Celia blows them out or Celia blows out them? | SpanishDict Answers
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I need a reality check from some English speakers. I am commenting on some submissions from the

  • Posted Jan 30, 2009
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For some time now it is considered "bad English" to finish a sentence with a preposition, as preposition means "placing before". Which makes sentences like the given grammatically "wrong". This is of course absurd, as this is a regular usage in the English language.

i found this just now on the web.

*Usage: the ends of sentences

Because, in etymological terms, preposition means 'placing before', and Greek and Latin prepositions precede their complement, the classical prescriptive rule emerged for standard English that sentences should not end with a preposition. However, although English prepositions often do precede their complement, there are structures in which this is impossible (What did you say that for'; What are you getting at') and some which have no grammatical complement (The bed hadn't been slept in; It hardly bears thinking about; He's nothing to look at). Traditionally, such usages have been described as more or less ungrammatical, often with the result that alternatives have been preferred or recommended (Why did you say that? instead of What did you say that for'). The resultant insecurity sometimes produces stilted inversions like To whom do you think you are talking? for Who do you think you're talking to? One such manoeuvre in a government report is said to have led Winston Churchill to make his famous marginal comment: This is the sort of bloody nonsense up with which I will not put ('bloody nonsense? often being changed to 'English? in quotations). With relative clauses, there are usually two positions for a preposition, the end position being less formal: This is the house in which she lived as against This is the house (that) she lived in. In using such constructions, both native and non-native speakers of English sometimes either forget the preposition (He is the person you have to give it, forgetting to) or repeat it (He is the person to whom you have to give it to).*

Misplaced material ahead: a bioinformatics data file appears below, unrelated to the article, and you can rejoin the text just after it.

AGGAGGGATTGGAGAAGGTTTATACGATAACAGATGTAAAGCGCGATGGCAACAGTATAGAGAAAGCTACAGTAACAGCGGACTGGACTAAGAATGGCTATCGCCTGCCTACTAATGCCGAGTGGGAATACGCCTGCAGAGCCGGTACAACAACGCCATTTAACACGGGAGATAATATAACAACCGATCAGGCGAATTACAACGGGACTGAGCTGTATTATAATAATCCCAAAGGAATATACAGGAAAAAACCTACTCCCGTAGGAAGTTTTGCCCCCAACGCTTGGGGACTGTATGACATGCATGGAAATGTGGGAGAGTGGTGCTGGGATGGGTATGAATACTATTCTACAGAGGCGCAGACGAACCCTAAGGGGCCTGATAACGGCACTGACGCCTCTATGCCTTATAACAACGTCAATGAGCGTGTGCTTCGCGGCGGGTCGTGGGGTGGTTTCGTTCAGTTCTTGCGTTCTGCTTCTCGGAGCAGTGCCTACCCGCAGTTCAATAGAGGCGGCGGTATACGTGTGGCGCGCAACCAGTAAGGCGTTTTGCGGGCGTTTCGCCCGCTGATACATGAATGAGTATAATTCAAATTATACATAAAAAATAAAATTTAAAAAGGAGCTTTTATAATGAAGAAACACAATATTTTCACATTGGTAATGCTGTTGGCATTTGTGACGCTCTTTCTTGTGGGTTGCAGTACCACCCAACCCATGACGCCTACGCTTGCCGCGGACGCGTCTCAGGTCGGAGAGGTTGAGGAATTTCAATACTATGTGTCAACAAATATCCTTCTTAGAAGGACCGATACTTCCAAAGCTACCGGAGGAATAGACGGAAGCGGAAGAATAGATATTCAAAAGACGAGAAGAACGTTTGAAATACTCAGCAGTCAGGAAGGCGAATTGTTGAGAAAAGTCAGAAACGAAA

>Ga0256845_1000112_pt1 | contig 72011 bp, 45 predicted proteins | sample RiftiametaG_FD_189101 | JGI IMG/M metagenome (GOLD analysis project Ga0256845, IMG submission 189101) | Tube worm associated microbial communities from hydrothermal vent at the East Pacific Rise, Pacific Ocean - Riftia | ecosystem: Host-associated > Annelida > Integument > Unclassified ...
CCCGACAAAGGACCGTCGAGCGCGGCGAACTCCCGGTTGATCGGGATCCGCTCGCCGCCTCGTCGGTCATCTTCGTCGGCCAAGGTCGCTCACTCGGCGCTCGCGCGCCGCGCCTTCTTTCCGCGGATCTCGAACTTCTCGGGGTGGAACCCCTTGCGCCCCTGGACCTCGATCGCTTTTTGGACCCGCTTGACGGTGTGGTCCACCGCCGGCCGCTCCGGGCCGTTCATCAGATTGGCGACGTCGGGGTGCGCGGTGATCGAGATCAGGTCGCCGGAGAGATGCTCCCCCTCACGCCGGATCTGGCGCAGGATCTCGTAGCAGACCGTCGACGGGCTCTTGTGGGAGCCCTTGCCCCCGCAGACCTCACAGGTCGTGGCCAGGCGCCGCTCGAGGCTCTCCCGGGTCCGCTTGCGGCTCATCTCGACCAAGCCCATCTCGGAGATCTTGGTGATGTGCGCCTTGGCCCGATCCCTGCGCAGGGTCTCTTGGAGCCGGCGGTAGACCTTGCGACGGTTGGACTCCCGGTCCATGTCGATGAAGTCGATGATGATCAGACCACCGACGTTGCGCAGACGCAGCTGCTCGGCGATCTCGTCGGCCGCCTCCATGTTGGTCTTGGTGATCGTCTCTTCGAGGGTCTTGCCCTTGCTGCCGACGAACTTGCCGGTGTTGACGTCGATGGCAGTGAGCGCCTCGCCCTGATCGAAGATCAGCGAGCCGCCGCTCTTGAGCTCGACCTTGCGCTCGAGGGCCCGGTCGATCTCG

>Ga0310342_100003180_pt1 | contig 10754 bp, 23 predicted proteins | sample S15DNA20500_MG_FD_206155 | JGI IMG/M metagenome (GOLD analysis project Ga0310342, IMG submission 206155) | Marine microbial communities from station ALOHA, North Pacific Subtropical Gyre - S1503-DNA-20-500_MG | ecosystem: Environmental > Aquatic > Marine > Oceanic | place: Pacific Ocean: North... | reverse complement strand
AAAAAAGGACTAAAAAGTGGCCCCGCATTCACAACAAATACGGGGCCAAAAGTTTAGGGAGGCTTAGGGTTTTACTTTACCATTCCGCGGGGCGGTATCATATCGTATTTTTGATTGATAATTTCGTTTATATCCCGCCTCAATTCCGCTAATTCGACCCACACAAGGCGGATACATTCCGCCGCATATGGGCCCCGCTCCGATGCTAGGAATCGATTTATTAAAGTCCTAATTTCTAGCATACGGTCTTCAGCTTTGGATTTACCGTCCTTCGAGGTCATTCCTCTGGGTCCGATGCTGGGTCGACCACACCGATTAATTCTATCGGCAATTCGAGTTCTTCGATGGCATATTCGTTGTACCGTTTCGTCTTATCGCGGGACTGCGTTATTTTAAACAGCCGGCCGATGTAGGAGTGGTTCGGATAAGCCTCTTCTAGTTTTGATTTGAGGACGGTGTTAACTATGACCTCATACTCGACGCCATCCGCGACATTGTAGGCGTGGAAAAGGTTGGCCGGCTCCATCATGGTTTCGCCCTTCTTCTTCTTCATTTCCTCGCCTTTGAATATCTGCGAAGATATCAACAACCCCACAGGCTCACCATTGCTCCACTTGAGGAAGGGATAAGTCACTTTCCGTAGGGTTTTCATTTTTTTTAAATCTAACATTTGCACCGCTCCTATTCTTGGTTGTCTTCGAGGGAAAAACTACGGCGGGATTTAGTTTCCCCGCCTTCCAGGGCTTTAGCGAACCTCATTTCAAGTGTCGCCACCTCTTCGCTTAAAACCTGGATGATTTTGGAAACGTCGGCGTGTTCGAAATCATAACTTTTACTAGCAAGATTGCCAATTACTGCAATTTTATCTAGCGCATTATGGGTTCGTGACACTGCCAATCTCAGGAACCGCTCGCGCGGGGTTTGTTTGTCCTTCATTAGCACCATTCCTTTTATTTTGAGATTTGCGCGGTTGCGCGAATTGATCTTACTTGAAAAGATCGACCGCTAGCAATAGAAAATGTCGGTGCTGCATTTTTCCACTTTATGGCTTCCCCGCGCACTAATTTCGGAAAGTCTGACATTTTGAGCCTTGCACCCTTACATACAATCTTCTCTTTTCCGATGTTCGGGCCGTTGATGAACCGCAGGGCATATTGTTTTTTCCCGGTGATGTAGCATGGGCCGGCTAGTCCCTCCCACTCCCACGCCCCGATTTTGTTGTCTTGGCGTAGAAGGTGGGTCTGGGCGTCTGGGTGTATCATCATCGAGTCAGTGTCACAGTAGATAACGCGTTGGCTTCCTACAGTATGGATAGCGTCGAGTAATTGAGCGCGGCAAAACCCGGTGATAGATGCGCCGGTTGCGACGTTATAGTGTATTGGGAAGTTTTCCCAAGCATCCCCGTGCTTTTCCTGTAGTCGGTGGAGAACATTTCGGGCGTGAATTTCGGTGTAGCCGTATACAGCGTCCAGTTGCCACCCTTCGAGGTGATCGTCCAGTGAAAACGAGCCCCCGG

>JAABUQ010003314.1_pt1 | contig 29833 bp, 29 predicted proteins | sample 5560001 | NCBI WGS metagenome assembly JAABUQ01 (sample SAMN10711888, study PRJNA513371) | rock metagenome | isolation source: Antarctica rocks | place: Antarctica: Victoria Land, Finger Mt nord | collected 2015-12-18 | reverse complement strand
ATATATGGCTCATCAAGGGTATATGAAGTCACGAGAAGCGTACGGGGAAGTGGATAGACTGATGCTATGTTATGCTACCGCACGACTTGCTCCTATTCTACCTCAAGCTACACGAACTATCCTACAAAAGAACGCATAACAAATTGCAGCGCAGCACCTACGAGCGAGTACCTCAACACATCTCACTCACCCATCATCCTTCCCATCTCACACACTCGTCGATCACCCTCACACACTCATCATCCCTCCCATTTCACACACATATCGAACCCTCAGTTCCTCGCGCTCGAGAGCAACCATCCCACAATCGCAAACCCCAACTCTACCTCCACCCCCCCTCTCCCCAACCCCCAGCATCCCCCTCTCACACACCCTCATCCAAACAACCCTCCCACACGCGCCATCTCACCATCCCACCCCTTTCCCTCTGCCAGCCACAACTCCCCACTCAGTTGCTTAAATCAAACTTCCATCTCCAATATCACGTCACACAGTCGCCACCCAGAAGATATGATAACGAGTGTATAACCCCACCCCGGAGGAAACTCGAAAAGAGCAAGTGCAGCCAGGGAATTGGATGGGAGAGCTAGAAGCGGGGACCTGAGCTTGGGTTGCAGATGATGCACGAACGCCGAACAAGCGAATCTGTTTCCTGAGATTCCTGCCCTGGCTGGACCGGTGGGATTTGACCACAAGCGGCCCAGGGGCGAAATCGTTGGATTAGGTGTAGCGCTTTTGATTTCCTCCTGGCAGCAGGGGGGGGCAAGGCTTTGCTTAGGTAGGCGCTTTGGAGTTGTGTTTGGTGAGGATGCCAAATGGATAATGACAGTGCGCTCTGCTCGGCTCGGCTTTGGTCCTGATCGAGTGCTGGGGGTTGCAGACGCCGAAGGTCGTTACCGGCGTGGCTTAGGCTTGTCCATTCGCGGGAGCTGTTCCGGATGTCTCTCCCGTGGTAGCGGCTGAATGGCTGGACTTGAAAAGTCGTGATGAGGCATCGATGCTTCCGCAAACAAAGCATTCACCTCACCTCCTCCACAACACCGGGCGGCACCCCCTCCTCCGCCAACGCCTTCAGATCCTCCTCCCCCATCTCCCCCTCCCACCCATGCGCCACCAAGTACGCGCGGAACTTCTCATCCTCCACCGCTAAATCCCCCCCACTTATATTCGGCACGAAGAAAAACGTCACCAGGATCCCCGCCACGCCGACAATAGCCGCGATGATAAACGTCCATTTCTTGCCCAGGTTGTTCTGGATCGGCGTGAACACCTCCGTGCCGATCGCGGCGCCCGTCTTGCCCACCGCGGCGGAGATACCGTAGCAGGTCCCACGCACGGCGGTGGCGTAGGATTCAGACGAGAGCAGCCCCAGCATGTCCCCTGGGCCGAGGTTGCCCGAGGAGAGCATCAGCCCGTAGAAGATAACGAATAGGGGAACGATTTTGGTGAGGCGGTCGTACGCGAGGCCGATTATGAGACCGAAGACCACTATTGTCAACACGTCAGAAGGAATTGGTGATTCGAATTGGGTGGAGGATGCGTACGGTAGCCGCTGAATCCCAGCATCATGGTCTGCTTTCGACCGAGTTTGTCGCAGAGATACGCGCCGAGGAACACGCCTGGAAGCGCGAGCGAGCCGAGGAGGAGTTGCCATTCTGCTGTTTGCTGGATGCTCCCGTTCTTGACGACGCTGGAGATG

Which can take us to [url=http://my.spanishdict.com/forum/topic/show'id=1710195%3ATopic%3A609159&x=1&page=1#comments]this thread too[/url], opened by Lazarus

Can you say "What process are you in the middle of"

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From notions of correctness this text.

*Some of these "rules" may be good advice for a speaker looking for a model of clarity, but others are now widely seen as artificial constraints on a living language.

Rules such as "don't finish a sentence with a preposition", "don't start a sentence with 'and'" and "don't split an infinitive" are examples of rules which are held to by some language users but deliberately flouted by others.*

There is an interesting link: How not to write like an idiot

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celia blows them out is the right one...